This month's Legends interviewee is one that anybody who knows anything about the world of Honda performance had to have seen coming: Stephan Papadakis. Conqueror of the nine-second and later eight-second FWD barriers, Papadakis saw many firsts during his drag racing tenure. But I'm not here to tell you about Papadakis' drag racing exploits or his H-series legacy; everything you've ever wanted to know about him, including all of that, can be found in the following pages. No, when I think of Stephan Papadakis, I'm instead reminded of the best doggone single-cam I've ever known.
Southern California was home to dozens of Honda-specific performance shops throughout the 1990s. Mine was one of them, along with Papadakis' Honda Pro, which served as a beacon for no-frills enthusiasts looking for more power by means of engine transplants. I could tell you that when I reminisce of that era and think of Honda Pro that Papadakis' then 10-second '91 Civic or some customer's brand-new '98 hatchback being stuffed with all manner of B-series VTEC engines comes to mind, but I'd be lying. When I think of Honda Pro, I think of the strongest little D series I've ever known.
Sometime during the late-1990s I got my hands on a 1.6L D-series engine that'd made its rounds within the Honda Pro ranks by means of a second-generation CRX. Why we bought that engine from Papadakis I don't exactly know, but I do remember how many different cars' engine bays it'd since called home, how much damage it did at the races, and as far as I can remember, how it never blew up. That old single-cam started life not in an unusual way and was retrofitted with little more than Arias forged pistons and a set of Integra non-VTEC connecting rods, fresh out of a bone-stock engine. The factory sleeves remained intact-mostly because block sleeving was still relatively new and prohibitively expensive-as did the majority of the cylinder head, including the camshaft. It was a simple engine, but the turbo system that accompanied it was anything but for those days. At its core were some sort of T3-based turbo of specifications that I've long forgotten and a host of HKS components, including the company's original external wastegate, front-mount intercooler, and equally old blow-off valve. The engine's fuel management system is where the peculiarities began, though. A stand-alone system it didn't have nor did it feature the later tried-and-proven boost-dependent fuel pressure regulator. Instead, an HKS AIC (Additional Injector Controller) was wired up, which manned two extra injectors that were plumbed directly into the charge pipe. The slightly larger primary injectors, two extra injectors up-stream, and backed-off ignition timing ensured 20-psi pulls were no problem. A relic of an engine management system it most assuredly was. Trouble was, instructions for the AIC had disappeared, which meant late-night pulls on the street (as well as a few phone calls to Papadakis), learning what that little box's boost gain and rev gain knobs did and didn't do, were in order.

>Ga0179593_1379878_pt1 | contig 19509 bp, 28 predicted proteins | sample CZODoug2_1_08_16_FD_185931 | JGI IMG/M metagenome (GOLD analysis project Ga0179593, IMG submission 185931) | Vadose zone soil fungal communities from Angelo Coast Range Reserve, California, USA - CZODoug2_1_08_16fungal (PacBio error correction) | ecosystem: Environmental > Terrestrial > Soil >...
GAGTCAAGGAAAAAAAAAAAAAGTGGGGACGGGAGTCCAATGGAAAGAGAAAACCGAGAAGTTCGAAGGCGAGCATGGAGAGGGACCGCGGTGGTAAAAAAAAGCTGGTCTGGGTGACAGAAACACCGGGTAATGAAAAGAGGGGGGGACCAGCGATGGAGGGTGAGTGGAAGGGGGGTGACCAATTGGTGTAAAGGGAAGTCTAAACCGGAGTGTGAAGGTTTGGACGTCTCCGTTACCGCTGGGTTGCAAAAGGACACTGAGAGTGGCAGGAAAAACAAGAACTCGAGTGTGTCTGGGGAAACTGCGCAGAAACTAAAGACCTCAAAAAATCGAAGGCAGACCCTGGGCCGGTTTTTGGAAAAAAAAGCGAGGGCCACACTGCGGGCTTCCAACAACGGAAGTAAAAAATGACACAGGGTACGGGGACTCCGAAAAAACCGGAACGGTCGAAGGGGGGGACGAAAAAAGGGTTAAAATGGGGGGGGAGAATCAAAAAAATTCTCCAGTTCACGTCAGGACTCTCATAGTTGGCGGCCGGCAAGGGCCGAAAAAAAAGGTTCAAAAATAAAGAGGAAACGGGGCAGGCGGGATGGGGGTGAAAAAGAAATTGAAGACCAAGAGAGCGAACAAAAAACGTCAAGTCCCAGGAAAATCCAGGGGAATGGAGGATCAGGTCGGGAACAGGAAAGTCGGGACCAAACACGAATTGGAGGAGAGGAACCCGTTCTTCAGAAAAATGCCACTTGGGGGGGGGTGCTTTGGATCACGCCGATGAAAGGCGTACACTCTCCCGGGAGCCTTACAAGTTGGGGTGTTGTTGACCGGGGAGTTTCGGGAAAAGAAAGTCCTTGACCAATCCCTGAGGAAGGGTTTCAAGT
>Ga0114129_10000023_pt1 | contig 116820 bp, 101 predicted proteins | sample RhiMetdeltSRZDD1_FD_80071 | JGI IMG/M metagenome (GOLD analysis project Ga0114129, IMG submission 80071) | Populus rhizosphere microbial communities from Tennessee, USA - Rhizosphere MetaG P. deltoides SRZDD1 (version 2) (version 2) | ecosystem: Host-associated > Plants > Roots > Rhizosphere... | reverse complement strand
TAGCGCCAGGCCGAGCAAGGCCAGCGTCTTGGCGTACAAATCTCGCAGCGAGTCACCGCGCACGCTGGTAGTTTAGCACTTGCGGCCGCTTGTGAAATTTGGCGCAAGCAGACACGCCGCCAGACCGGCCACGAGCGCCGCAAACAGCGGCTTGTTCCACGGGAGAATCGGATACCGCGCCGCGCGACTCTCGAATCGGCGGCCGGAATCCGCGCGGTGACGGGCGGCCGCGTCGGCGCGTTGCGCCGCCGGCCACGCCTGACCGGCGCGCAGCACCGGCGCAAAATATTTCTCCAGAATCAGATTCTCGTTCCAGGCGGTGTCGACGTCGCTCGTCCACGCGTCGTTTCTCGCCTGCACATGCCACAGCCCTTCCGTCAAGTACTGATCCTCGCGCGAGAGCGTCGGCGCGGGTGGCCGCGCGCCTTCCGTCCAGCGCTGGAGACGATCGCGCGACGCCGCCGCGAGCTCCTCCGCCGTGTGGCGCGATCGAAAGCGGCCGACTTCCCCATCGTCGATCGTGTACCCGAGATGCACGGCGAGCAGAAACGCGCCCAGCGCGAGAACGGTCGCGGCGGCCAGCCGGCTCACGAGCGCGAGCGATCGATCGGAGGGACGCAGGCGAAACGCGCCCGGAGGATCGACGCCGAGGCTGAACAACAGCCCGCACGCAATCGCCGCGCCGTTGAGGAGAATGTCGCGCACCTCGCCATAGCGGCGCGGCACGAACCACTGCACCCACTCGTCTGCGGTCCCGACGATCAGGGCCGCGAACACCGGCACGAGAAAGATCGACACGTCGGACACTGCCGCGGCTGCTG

Don't ask me how much power that little engine made because I couldn't tell you. Not because I can't remember, but because we never measured it. In a stripped-down CRX HF (and by stripped-down I mean gutted doors with Lexan windows, holes everywhere, and absolutely no interior save for a dashboard and two seats), though, it ruled the streets, embarrassing boosted and twin-cam-swapped Civics and Integras of admittedly heavier proportions but also of exponentially more power. All of that was after we yanked it from a '93 Civic coupe but before we put it into a '95 Civic hatchback-both of which put the D series through equal amounts of abuse, the span of which lasted no less than three years. Assuredly, that engine made its rounds and served as the basis of more than a few later semi-professional racers' first taste of boost. Somewhere along the line I let that engine go, and as far as I know (and sort of hope), it's still running strong today.
Papadakis has quite the story to tell, and it'd do you well to read about it. As for me, yeah, I'll never forget the time I stood there and watched as he broke the nine-second barrier, causing import drag racing to practically reinvent itself, but I'll also never forget that little single-cam.